>So what I mean is, this is a finished short story for my fiction writing class.

I open my eyes.

It's still dark out. Man. What time is it?

It must be early. I look up into the sky, and I see that it is still clouded over, with lots and lots of massive thunderheads, way off into the deep focus range. So I guess it'd be dark regardless, huh.

I don't mind the dark, I never have. I get up and start to grab for my clothes. I pause. I think, I don't need to put them on just yet. I'm out here in the wilds, I won't need clothes until I want to go anywhere.

So I just stand up and feel the air. My magic-tent-enchantment-thing is still going strong. Rain is streaming down the invisible planes. I'm actually not sure how I'm going to undo the magic, once I'm done with it.

I don't particularly care anyway.

So I grab my coffee machine lying over beside my coat. It's white, and it's laying on its side. I dust it off, put the old bag of pre-ground beans in, draw some water from the air (this is why I love humid days), and grab the end of the electrical plug. This is the most annoying part, see, standing there and pretending you’re a human dynamo (which is exactly what you are).

Mostly, I'm actually annoyed because coffee is one of those things I still haven't been able to finesse. I found an old book in a library back in the Nuremberg metro area. That book had magic in it, and they were all able to conjure things out of thin air. Like, with wands and stuff. Convenient. I wish real magic was like that sometimes.

Ah, but I still wouldn't trade away my godhood for it. So I’m sitting around, doing my whole dynamo thing, thinking about how awesome it is to be alive.

Hah. Godhood. The ol’ man back in the village would frown his frowniest of frowns if he heard me say that shit. He’d worry I was about to turn into one of those viajantes myself. A good man, he is, and I'm fine with it, but he could never understand this about magicians. Deus ex magica, man. Well, dea ex magica in my case. My tomboyishness only extends so far.

And then my coffee's ready, and that just makes my morning complete.


It feels just awesome yelling that. There are some birds - yeah, actual birds man, the Fulda Gap has, like, a ton of them - and they get all startled and tweet tweet off into the…oh, that's where the sun went. I couldn't really see it before, because of all the storm clouds.

I take my first sip of coffee. It's damn good coffee. I feel like magic, let me tell you.

So I pace around a little. There's an old tree - that's what I slept under. I walk around that, and I look at it, I regard it. It's bark is a sort of grey, not so much brown, I dunno why people think trees are brown so often. It's smooth-skin too. Maybe it's a cherry blossom tree of some sort. I dunno how it got there. But it's a damn nice looking tree, and I like the way its bark looks when it's wet. Which it gets wet, because it’s still raining. Which I remember as soon as I dispell the force-tent-thing and I realize I'm still not wearing clothes.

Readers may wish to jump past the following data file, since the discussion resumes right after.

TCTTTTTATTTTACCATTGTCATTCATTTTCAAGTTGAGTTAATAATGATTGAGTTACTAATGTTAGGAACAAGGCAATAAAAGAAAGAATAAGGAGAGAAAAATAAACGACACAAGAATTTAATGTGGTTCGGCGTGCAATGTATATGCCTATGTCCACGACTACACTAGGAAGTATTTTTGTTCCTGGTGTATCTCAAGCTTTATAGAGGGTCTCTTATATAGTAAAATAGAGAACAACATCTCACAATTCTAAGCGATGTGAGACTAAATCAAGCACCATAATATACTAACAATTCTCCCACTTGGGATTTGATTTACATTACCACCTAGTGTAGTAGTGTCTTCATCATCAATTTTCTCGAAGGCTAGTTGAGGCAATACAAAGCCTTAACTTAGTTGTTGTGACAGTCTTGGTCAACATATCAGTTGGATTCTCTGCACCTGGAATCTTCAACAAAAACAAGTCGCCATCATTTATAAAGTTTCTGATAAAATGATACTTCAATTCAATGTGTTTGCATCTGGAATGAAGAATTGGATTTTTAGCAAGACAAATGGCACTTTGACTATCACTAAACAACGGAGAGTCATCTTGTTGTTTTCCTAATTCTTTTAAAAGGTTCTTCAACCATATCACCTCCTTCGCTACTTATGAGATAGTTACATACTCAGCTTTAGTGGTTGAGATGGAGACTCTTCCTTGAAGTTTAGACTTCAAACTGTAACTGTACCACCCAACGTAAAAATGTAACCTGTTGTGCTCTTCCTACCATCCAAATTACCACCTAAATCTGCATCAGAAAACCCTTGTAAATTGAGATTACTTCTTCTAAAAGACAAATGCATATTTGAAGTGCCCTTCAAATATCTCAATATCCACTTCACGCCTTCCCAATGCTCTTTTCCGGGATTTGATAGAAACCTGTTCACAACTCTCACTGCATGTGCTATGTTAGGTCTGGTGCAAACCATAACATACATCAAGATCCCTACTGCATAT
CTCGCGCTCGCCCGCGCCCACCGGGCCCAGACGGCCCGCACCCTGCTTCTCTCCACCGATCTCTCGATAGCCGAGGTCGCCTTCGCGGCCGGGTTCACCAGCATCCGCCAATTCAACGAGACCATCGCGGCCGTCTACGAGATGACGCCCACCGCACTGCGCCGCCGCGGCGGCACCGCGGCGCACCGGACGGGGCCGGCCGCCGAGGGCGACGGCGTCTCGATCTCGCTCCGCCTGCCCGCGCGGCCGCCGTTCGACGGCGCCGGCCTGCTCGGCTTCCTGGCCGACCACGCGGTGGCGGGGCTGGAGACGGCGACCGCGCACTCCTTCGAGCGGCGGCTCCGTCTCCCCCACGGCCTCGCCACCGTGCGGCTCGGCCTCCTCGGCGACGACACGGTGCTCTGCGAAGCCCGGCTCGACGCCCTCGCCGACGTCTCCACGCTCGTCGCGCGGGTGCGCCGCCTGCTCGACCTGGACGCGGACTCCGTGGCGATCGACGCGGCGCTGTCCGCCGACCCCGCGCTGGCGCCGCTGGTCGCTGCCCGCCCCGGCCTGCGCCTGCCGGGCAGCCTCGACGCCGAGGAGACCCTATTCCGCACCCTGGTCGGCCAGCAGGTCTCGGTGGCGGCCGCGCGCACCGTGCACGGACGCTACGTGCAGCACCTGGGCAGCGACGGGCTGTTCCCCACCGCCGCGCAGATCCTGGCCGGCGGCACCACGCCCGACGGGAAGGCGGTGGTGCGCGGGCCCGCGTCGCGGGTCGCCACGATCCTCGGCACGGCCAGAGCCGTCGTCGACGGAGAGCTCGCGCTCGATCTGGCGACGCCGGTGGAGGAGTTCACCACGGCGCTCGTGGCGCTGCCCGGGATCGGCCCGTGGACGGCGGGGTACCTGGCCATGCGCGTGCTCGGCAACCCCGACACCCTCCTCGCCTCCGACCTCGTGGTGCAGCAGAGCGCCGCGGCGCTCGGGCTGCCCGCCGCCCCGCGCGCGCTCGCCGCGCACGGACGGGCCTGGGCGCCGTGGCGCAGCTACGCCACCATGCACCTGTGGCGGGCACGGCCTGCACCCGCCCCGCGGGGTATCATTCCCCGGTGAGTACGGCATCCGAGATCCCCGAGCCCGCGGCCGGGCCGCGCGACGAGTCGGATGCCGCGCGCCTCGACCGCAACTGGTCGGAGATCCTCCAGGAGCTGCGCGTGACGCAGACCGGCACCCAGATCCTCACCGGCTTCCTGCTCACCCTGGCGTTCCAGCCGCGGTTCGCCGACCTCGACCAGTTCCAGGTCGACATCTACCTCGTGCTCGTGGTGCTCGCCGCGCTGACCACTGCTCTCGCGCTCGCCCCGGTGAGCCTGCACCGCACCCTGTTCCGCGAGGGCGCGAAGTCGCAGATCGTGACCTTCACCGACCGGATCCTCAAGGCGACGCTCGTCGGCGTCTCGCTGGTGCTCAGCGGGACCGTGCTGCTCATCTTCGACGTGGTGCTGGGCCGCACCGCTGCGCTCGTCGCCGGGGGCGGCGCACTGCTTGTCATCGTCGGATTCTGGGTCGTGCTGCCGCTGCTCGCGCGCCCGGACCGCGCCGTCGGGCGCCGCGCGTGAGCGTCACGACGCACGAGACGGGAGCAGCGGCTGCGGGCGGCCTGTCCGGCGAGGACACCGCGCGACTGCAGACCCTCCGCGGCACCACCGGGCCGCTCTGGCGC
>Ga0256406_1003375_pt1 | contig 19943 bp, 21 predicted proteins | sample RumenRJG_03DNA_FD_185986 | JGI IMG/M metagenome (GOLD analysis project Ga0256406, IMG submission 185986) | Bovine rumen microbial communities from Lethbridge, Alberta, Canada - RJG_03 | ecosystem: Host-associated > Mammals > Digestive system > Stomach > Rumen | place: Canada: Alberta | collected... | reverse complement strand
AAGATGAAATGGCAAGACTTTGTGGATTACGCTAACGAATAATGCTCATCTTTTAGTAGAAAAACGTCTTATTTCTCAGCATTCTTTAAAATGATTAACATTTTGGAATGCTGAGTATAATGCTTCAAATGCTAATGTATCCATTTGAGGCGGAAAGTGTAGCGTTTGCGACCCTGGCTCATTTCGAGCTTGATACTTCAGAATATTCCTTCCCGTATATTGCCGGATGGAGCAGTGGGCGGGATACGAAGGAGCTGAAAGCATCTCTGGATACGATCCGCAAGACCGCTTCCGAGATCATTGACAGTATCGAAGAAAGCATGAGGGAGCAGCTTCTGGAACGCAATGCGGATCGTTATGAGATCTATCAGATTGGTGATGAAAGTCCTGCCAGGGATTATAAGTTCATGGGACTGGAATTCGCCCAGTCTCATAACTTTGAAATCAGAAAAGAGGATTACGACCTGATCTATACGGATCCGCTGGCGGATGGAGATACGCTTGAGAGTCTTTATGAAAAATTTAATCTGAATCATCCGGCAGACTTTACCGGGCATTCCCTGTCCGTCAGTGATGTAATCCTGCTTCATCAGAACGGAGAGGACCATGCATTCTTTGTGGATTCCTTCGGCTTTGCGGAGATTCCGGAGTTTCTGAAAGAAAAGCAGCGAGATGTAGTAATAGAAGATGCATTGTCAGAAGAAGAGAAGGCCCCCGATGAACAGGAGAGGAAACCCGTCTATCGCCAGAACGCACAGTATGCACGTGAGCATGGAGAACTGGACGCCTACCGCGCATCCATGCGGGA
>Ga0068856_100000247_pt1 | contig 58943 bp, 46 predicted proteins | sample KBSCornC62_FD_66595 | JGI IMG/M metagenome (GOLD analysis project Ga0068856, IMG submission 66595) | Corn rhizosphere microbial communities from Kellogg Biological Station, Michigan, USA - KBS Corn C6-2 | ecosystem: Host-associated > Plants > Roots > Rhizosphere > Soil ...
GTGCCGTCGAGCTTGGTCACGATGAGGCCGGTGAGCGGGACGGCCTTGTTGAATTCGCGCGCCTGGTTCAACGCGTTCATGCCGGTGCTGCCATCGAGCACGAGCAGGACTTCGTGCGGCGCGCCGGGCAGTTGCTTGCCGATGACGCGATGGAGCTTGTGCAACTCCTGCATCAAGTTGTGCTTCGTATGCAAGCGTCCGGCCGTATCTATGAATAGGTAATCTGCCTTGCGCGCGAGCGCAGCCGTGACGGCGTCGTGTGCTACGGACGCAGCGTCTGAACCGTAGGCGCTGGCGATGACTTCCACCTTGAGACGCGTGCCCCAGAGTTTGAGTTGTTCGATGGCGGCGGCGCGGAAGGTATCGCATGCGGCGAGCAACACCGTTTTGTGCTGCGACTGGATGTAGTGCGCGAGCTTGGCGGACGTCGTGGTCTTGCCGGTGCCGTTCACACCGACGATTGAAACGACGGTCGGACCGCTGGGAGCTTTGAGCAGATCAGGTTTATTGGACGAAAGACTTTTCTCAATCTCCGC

Oh well. I don't mind being wet. And for real though, clothes are for looser humans.

The rain does get in my coffee before I can stop it though. It's a sad thing. I manage to dehydrate it slightly, but it tastes funny.


So I decide, forget the coffee. I toss it out of the cup. Messily, I do a poor job of it. But I rinse it out and sterilize it and I walk over to where my bag is. And my clothes. I put the cup in last, on top of the books, which are on top of everything else. I put on my clothes. They're light clothes, summer clothes, even though it's winter or something (I honestly can't really tell the seasons apart anymore, to be honest). I like the cargo pants the most - they're roomy and good for storing random things. Good adventuring gear. I got them from Sñr. Fransisco Franco (no relation) a month ago. These things are damn useful, and with those sleek, crisp lines even despite the pockets, they look very nice too. Even without having been washed for who knows how long.

So I take off. The rain gets in my face, of course, but though I squint, I'm fine. I just fly along in low visibility. I'm not too concerned exactly where I'm flying. Mainly because I don't know where I'm supposed to be going. They said I'd find her somewhere in where Portugual used to be. Maybe somewhere towards Nazaré? It's been a while since I've been there, and I'm still working on my Portuguese. Não é dificil, mas não tenho tido a oportunidade de ler muito, sabes?

Mas, I'm getting distracted.

The storm is following me.

The storm is definitely following me.

No really, why is the storm following me? This is…peculiar.

I lick my finger and hold it up in the air stream. I get goosebumps. There's fire in the air. There's lots of fire, and lightning. She’s definitely around here somewhere.

I love it. I eat it up.

But I feel the current is ahead of me, not behind me, not within the storm, so I guess whatever is causing the storm to follow me is completely incidental. I have such bad luck with weather sometimes.

But anyway, it's a strong, strong current I’m getting from her, because as far as I can tell, it's still hundred miles off.

At least I know where I'm going now.